Where does your '40% single' figure come from?

The 40% figure comes from a socio-demographically balanced survey that YouGov plc ran late in 2014 of 7,212 people (three times higher than their standard 2,000 samples, which are widely reported in the media).

If you include all those never married, along with the divorced, separated and widowed, who are not cohabiting, then YouGov found the numbers just over 40% and the latest Office for National Statistics just under 40%.  

Within a percentage point, 50% of adults are married, 10% living as a couple (either never or previously married) and 40% single.

As many over-40s as under-40s  
One would expect that the most numerous singles are those below the average age of first marriage, 30. In fact, half the single people are aged over 37.5, with the fastest growing being the 50-64 year olds, who often choose not to remarry after divorce or widowhood. 

Where can I find the data myself? 
Data from the YouGov survey is available on our website: 
The Office for National Statistics now produces annual estimates on marital status and living arrangements, this is where our data comes from. 

Why is singleness increasing in the UK?

The number of single people is increasing in every age group, growing fastest with 50-64 year olds. The move towards singleness is a large and long-term trend in society:

  • More are choosing to remain on their own.  
  • Each year people are marrying later.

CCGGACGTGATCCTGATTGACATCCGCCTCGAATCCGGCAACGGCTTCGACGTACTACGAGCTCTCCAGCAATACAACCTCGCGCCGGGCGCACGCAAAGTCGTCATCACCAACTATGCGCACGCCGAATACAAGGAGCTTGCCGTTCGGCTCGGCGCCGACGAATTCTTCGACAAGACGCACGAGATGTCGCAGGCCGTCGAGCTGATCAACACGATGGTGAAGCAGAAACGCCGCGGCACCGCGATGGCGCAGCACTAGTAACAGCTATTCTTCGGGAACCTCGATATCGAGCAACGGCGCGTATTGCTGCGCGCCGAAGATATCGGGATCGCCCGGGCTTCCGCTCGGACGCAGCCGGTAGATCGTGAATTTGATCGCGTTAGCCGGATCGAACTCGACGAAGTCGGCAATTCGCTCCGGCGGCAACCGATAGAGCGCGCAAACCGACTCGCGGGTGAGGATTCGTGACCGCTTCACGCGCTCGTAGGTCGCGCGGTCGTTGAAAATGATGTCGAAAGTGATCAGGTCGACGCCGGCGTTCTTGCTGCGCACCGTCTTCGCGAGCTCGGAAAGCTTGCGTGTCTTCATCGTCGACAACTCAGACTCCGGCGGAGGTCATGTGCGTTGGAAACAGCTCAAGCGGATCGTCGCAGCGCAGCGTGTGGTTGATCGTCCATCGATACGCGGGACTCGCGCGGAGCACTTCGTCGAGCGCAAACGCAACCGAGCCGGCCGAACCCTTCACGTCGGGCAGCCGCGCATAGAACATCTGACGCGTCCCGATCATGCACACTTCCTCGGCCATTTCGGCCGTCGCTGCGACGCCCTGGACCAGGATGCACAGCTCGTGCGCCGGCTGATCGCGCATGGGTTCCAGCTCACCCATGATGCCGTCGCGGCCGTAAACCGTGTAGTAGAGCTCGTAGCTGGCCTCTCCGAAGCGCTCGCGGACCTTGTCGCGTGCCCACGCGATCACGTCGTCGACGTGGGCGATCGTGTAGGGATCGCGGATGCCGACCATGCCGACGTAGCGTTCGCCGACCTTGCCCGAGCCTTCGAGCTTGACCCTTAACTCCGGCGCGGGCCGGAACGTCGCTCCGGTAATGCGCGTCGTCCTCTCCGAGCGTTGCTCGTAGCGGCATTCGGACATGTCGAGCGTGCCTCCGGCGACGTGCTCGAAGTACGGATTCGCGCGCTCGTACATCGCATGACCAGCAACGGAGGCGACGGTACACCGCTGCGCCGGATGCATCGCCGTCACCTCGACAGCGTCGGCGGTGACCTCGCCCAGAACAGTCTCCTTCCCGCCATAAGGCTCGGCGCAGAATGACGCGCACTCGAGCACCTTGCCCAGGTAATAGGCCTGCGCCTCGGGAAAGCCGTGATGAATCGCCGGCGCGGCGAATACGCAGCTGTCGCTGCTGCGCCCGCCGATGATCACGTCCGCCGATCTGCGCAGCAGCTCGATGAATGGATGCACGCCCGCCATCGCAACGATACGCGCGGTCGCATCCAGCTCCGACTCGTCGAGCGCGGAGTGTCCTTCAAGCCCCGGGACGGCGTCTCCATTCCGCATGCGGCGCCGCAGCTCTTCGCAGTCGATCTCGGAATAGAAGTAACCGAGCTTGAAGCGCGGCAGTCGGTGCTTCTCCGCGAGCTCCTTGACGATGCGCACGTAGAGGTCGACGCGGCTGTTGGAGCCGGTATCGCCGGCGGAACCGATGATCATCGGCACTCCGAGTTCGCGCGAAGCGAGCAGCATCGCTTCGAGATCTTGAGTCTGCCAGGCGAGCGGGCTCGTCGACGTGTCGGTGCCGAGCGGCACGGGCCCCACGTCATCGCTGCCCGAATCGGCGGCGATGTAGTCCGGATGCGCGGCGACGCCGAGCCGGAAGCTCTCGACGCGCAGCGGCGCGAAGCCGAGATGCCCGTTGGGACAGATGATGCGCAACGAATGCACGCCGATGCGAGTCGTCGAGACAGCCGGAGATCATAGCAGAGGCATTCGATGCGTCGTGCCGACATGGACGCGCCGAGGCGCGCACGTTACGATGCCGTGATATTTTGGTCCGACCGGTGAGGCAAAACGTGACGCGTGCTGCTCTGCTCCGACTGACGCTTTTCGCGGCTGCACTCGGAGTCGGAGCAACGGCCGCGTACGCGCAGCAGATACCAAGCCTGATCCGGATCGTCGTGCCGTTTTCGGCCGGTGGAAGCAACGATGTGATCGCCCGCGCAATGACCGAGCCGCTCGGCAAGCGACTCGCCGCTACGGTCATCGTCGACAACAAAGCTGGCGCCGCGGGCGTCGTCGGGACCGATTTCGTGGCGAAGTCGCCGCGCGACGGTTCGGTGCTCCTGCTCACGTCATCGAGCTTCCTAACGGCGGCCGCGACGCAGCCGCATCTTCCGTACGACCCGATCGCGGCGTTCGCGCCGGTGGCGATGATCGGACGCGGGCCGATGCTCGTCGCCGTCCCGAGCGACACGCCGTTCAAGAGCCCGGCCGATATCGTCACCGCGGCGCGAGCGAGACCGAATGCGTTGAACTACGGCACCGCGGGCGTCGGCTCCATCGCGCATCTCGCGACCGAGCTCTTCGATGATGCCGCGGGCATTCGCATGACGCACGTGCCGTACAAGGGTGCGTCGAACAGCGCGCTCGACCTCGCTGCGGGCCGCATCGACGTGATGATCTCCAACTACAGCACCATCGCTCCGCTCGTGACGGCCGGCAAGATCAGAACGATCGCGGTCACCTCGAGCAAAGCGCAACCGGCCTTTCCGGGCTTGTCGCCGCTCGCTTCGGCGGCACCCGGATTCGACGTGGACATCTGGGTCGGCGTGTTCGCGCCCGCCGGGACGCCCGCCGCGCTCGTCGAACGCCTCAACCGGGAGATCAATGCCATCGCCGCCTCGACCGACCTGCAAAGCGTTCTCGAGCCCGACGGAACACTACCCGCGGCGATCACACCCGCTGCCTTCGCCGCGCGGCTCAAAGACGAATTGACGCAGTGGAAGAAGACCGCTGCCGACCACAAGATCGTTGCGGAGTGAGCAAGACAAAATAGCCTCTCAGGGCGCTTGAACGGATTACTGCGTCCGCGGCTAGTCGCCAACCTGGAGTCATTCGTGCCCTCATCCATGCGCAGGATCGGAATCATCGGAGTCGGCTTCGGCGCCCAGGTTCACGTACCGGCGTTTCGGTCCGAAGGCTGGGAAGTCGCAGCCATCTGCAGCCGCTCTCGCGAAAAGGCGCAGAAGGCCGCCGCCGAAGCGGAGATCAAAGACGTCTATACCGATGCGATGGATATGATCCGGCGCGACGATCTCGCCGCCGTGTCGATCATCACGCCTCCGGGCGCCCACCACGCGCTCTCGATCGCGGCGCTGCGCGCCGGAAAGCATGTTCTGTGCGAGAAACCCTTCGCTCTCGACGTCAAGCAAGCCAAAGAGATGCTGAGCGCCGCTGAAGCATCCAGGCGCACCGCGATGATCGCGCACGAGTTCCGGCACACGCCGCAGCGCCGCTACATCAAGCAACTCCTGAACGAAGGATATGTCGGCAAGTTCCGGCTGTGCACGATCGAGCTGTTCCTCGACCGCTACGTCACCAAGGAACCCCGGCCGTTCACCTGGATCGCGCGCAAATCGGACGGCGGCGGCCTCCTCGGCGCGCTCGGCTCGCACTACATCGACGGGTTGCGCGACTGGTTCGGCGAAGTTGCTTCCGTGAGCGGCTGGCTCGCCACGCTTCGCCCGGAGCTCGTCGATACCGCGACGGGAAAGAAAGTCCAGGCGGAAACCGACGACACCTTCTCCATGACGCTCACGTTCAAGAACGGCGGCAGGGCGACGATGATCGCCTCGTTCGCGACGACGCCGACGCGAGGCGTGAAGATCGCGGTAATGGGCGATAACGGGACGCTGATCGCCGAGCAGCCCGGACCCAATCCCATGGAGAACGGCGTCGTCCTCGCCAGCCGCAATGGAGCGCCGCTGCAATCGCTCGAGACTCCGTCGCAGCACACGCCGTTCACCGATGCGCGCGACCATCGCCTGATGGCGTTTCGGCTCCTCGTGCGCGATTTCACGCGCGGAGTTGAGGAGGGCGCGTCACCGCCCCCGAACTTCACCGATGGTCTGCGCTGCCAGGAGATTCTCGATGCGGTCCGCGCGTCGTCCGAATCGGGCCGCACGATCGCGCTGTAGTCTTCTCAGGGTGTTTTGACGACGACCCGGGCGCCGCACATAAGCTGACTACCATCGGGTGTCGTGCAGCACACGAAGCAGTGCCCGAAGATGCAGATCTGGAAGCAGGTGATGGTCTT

• More remain single after divorce.  
  • Living longer means more people are widowed.  
  • Over age of 50, more single people are previously married  
  • The number of those who never marry or cohabit is rising, but also the divorced or widowed. Around the age of 50, the number of the latter are greater than the never married.    

Where does this campaign come from?

Our work started more than five years ago as the result of a piece of research commissioned by Christian Connection, focusing on the experiences of single people in church.  Receiving over 3,000 responses from single Christians, overwhelmingly the findings highlighted common themes of people feeling excluded, hurt, isolated and unwelcome, to the point that some had left church altogether. We realised that something needed to be done, and Jackie Elton, Dr David Pullinger, and Joff Williams formed Single Friendly Church.

For the first five years Single Friendly Church focused on providing resources and guidance for single Christians.  We have commissioned articles, written guides and advised single people, and through this have built up a wealth of resources, many of which can be found on our website.

At the beginning of 2020 Single Friendly Church embarked on a new mission to equip churches to become places where single Christians feel welcomed, valued and included. We launched our 5 Steps model that identifies 5 key areas of change needed for churches to becoming single friendly. Simple changes in these 5 areas can make a big difference to a single person's experience of church. 

How are you funded?

We’re a Community Interest Company seeking to help single people in Great Britain, whether already attending church or currently outside. We receive grant funding from charitable trusts.  We seek and receive some sponsorship from relevant companies such as Christian Connection.